Copywriting Inspiration: 10 Best Ways to Find Your Ideas

Stuck on a copywriting project? It happens from time to time. Fortunately, you don’t need a miracle or even a flash of brilliance (and I encourage you not to waste your time waiting for either of them). Almost invariably, what you really need is a change of perspective, a fresh look at the subject at hand. 

That’s what the following ten suggestions are all about. They’re fast and simple (except the last one, which is a lifetime commitment), and they all work because they help you move out of your rut and into a new groove.

1. Reviewing Customer Letters or Testimonials 

What you think the value of a product is and what customers think that value is may be two very different things. Of course, their opinion is more important and may be available to you in the form of letters they sent on their own initiative or as testimonials your organization has actively solicited. 

Either way, request these letters and testimonials and read carefully. Keep an eye open for the following:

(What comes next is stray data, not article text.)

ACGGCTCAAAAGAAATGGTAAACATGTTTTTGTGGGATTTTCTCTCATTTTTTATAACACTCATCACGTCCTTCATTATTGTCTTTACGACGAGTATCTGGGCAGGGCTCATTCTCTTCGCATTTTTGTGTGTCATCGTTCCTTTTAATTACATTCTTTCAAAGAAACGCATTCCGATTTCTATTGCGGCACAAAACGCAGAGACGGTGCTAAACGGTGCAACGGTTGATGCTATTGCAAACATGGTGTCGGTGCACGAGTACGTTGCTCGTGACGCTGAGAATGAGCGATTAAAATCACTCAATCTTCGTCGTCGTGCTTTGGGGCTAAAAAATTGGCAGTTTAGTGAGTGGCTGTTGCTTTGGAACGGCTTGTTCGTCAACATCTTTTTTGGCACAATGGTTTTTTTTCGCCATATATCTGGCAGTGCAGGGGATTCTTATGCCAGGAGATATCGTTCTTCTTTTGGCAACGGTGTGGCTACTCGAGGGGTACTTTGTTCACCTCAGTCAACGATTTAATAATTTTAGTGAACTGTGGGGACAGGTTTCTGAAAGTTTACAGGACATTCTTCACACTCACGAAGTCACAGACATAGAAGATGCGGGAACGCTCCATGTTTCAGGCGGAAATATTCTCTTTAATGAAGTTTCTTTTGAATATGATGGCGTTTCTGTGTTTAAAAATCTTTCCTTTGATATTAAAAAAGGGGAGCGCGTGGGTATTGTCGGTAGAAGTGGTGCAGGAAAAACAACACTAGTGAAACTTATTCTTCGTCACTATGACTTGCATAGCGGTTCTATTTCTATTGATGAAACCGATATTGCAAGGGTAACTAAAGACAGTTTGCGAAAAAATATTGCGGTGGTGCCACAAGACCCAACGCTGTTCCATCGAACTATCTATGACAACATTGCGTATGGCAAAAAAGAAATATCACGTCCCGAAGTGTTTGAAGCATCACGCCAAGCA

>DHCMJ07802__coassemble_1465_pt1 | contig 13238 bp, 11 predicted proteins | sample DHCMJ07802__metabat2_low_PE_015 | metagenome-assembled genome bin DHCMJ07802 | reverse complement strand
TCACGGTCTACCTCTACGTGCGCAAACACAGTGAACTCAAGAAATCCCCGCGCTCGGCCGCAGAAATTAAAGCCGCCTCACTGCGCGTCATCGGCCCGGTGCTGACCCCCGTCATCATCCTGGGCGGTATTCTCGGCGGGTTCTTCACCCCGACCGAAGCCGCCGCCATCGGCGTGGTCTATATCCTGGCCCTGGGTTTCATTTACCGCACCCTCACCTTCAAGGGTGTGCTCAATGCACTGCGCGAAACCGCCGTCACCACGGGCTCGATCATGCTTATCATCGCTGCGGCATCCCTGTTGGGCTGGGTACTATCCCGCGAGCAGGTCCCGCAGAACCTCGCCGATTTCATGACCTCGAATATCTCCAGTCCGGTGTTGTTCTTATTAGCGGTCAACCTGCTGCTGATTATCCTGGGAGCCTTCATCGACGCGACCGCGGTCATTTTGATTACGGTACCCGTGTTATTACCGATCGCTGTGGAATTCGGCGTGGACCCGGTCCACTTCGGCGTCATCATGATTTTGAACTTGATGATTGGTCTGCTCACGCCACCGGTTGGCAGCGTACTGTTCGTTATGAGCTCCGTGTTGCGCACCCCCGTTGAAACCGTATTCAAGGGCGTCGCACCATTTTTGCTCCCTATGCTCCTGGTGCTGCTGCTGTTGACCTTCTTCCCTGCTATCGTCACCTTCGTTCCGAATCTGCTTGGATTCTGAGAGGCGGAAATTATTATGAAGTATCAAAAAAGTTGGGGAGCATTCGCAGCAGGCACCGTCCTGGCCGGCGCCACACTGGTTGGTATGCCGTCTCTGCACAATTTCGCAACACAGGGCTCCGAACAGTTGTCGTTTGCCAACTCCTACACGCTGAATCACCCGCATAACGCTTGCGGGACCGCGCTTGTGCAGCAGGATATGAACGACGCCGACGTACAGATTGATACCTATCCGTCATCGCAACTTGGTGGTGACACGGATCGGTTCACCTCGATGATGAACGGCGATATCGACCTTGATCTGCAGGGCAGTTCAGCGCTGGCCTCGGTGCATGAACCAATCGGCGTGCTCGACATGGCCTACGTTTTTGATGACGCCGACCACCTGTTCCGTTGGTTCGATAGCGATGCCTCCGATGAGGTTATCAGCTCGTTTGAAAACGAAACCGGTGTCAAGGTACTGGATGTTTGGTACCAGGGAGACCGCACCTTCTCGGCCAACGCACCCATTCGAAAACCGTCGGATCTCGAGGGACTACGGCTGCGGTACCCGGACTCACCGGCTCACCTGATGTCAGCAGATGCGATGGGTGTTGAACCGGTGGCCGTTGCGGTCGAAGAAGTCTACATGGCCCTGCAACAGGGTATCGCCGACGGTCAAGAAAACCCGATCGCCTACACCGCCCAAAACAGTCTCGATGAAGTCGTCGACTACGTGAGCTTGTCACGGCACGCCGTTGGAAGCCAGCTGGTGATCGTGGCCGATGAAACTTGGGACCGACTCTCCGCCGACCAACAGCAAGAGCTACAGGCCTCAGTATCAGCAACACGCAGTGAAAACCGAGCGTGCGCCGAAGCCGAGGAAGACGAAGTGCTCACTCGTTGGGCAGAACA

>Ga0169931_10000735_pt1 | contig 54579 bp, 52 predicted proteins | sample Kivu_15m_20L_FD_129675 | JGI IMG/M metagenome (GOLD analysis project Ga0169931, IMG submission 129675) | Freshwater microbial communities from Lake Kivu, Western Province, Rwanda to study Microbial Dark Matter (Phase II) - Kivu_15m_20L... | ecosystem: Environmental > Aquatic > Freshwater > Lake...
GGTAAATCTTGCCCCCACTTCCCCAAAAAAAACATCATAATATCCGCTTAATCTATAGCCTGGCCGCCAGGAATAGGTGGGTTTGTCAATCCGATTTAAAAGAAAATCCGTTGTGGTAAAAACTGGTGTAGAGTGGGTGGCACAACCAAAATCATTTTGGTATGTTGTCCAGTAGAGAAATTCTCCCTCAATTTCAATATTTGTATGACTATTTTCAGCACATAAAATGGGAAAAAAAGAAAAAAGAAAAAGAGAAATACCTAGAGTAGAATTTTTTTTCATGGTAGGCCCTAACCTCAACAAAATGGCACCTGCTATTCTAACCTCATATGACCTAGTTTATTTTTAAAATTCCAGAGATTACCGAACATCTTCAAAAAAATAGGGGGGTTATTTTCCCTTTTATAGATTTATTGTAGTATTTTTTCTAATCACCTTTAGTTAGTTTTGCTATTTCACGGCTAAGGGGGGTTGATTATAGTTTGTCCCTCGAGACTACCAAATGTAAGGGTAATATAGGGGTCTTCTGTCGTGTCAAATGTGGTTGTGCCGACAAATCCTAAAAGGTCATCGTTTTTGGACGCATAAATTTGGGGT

• Alternative uses: You sold your product as car wax, but the customer loves the way it makes her lamp bases shine. These alternative uses (or recipes or suggested projects) may open your product to new markets or create new angles for your copy. 
  • Service kudos: If you hear a lot of applause for the quality of your service, consider emphasizing your organization’s personal touch, especially if it’s uncommon or unexpected in your industry. 
  • Real-life benefits: You knew that your scheduling software makes business easier, but thanks to your customer’s letter, you discovered three ways it saves time, too. Benefits are treasures; the ones customers identify are golden. Always get permission from customers before you use their testimonials in your copy. 

2. Talking to Salespeople